Didot is described as neoclassical, and evocative of the Age of Enlightenment. The Didot family were among the first to set up a printing press in the newly independent Greece, and typefaces in the style of Didot have remained popular in Greek since.
Several revivals of the Didot faces have been made, first for hot metal typesetting and then for phototype and digital versions.
Among the most successful contemporary adaptations are the ones drawn by Adrian Frutiger for the Linotype foundry, and by Jonathan Hoefler for H&FJ.
Hoefler's design anticipates the degradation of hairline in smaller point sizes by employing heavier weighted strokes in the smaller point sizes.
Frutiger's Didot revival, which is bundled with macOS, was specifically intended for display use and not for body text, and adds in addition an even more delicate headline font.
A libre open source implementation of Didot including the Cyrillic and Greek alphabet was released under the name Theano Didot by the Russian historian Alexey Kryukov.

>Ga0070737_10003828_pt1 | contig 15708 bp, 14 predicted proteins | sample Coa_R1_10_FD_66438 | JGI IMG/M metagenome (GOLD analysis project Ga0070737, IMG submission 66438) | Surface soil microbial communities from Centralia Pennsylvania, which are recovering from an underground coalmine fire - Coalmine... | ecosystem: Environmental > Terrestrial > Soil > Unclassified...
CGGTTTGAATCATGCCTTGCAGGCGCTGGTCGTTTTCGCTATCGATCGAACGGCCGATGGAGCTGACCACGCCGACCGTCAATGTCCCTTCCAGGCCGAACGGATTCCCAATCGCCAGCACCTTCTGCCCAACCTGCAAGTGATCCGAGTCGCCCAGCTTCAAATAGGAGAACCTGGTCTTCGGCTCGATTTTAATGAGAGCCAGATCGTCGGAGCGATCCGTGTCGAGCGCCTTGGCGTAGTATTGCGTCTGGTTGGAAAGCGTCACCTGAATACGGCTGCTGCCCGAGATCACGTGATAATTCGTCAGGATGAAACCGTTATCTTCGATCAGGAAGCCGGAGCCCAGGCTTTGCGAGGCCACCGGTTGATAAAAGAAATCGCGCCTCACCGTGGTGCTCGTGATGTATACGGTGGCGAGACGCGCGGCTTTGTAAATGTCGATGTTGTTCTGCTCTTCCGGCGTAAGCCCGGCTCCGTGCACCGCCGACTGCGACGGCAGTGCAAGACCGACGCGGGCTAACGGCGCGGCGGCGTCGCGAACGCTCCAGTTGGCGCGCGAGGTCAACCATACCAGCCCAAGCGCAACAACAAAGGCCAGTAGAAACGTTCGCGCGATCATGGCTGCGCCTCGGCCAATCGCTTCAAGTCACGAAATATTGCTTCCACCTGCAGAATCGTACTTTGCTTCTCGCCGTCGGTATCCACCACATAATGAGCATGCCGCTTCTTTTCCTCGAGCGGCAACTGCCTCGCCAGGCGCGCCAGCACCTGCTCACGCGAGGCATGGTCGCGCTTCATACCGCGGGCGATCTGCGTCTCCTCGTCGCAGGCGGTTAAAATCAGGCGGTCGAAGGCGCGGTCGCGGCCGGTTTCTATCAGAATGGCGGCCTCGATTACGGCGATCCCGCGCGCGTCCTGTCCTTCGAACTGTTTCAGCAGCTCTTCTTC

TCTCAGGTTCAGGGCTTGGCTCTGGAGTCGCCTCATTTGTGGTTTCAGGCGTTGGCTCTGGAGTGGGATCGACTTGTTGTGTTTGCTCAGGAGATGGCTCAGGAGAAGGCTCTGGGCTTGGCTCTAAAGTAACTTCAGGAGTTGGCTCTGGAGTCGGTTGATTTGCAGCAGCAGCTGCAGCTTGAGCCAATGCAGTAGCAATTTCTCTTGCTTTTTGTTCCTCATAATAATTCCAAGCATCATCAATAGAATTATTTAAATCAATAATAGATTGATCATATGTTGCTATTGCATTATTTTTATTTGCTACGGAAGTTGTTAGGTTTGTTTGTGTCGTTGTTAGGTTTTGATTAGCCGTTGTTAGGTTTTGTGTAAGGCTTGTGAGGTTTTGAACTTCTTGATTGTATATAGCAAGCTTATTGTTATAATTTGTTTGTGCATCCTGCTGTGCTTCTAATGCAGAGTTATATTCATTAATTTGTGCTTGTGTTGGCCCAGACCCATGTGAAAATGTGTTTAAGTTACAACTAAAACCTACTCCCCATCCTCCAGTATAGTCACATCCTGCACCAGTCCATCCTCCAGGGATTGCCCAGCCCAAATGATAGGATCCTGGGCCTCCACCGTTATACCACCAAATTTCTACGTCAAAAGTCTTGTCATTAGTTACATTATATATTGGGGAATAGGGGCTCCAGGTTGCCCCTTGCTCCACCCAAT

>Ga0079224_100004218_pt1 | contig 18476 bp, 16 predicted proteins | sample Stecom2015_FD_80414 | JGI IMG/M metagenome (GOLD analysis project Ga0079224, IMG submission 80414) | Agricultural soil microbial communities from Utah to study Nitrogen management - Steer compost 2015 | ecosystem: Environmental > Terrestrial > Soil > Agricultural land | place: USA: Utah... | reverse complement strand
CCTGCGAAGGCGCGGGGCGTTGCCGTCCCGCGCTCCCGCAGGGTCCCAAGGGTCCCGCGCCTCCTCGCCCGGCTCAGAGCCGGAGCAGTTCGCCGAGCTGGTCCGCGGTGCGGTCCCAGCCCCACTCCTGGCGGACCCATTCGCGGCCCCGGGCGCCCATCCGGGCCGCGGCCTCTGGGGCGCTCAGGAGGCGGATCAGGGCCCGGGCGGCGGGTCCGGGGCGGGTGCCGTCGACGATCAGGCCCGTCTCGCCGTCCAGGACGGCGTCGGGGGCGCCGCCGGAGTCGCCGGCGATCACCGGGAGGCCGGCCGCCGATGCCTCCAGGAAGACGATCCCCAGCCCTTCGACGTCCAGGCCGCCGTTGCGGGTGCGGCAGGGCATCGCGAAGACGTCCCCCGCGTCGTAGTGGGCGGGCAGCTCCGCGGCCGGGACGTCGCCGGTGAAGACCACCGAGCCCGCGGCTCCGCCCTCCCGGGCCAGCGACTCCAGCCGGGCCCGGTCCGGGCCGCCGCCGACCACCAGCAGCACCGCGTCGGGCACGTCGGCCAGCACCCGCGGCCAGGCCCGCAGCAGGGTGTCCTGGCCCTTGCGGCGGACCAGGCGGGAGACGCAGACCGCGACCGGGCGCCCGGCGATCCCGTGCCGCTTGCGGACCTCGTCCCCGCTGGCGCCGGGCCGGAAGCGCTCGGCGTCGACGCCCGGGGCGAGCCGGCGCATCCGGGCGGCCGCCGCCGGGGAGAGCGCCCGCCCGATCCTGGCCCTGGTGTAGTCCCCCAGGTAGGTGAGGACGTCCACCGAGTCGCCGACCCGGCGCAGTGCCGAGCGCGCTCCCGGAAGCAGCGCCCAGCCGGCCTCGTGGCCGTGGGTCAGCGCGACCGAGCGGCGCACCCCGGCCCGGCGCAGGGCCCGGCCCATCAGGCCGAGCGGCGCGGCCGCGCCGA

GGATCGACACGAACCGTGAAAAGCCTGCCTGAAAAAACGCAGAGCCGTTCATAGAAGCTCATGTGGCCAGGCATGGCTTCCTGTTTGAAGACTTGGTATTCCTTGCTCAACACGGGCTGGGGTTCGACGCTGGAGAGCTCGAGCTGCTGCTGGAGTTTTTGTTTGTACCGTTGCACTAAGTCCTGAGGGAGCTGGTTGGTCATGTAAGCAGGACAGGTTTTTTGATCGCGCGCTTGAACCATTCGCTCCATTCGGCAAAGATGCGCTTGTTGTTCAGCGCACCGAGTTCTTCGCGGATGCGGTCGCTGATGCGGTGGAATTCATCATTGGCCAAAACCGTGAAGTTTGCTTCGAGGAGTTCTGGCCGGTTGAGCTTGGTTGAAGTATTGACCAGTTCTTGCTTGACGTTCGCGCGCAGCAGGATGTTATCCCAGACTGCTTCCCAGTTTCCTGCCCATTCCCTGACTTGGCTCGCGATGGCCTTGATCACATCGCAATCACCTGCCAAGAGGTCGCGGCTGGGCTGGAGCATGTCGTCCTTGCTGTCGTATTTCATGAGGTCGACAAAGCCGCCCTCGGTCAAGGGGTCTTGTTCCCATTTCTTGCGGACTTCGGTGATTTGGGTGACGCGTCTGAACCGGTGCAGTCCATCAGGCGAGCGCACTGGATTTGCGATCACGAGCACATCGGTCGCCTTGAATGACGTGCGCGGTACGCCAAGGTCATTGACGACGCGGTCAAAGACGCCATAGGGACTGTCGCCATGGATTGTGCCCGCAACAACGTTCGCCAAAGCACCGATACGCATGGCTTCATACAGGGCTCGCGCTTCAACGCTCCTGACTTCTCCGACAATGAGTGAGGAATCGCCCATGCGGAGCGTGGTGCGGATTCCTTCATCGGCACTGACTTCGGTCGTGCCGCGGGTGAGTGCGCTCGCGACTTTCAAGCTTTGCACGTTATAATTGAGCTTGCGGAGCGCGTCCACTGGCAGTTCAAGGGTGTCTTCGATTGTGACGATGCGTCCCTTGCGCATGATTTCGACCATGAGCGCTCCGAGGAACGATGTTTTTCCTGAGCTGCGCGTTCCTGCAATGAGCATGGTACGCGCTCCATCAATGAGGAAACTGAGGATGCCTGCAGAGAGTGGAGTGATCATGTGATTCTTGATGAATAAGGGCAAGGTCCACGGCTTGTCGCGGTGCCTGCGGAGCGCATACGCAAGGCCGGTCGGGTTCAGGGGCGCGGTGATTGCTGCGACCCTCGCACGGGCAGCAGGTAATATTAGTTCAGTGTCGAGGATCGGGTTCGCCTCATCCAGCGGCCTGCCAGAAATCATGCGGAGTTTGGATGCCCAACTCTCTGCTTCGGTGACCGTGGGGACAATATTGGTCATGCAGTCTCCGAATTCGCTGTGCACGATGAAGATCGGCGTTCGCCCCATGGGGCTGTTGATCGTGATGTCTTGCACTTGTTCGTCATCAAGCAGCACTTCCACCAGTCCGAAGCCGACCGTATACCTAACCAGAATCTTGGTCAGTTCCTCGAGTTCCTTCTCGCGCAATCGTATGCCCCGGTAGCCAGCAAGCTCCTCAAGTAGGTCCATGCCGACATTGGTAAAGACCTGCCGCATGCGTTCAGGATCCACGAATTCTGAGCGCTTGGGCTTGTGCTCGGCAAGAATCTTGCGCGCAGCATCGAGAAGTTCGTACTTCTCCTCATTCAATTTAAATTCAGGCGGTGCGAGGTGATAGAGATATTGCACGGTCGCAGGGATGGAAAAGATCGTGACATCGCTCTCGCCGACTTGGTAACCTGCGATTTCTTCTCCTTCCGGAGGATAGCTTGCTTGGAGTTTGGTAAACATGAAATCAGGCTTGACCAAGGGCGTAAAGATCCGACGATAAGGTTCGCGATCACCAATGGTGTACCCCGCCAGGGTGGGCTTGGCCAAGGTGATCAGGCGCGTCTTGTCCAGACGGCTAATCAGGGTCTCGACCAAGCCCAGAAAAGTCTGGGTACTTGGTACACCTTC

Alexey Brodovitch implemented the usage of Didot in Cahiers d'Art and Harper's Bazaar. Vogue has been using Didot as the typeface for their cover title since 1955.
The "CBS Didot" version of Didot was commissioned and used by broadcast network CBS for many years alongside its famous "eye" logo.
While the network's use of Didot with its logo is not as prevalent as it once was, it is still a common sight, used mainly for the imaging of CBS News, the logo for CBS Corporation, and the logotype for The Late Show with Stephen Colbert. It is also used as the logotype for the credits of the CBS sitcom "Mom."
Another note-worthy usage of Didot is in the new Zara logo that caused quite a bit of uproar for its "uncomfortably close" kerning. Didot is a commonly used typeface by logo designer Baron & Baron.
10. A survey of 368 people done by writer and typographer Sarah Hyndman suggested that bold typefaces with rounder terminals appear cheaper, whereas lighter weights, serifs, and contrasts were rated as more expensive, with the modern Didot selected as the most expensive-looking font.
“I think cultural associations have a great deal of impact. We see these styles used repeatedly in a similar context, which reinforces the links,” said Hyndman of the results. “The delicacy of the detail is also associated with craftsmanship, skill, and quality” she added.
Tags/ fashion, typeface, type design, font, magazines, typographer, ten things, AtypI, Sarah Hyndman, Baskerville, modern, serif, Giambattista Bodoni, printer, john baskerville, firmin didot, luxury, craig eliason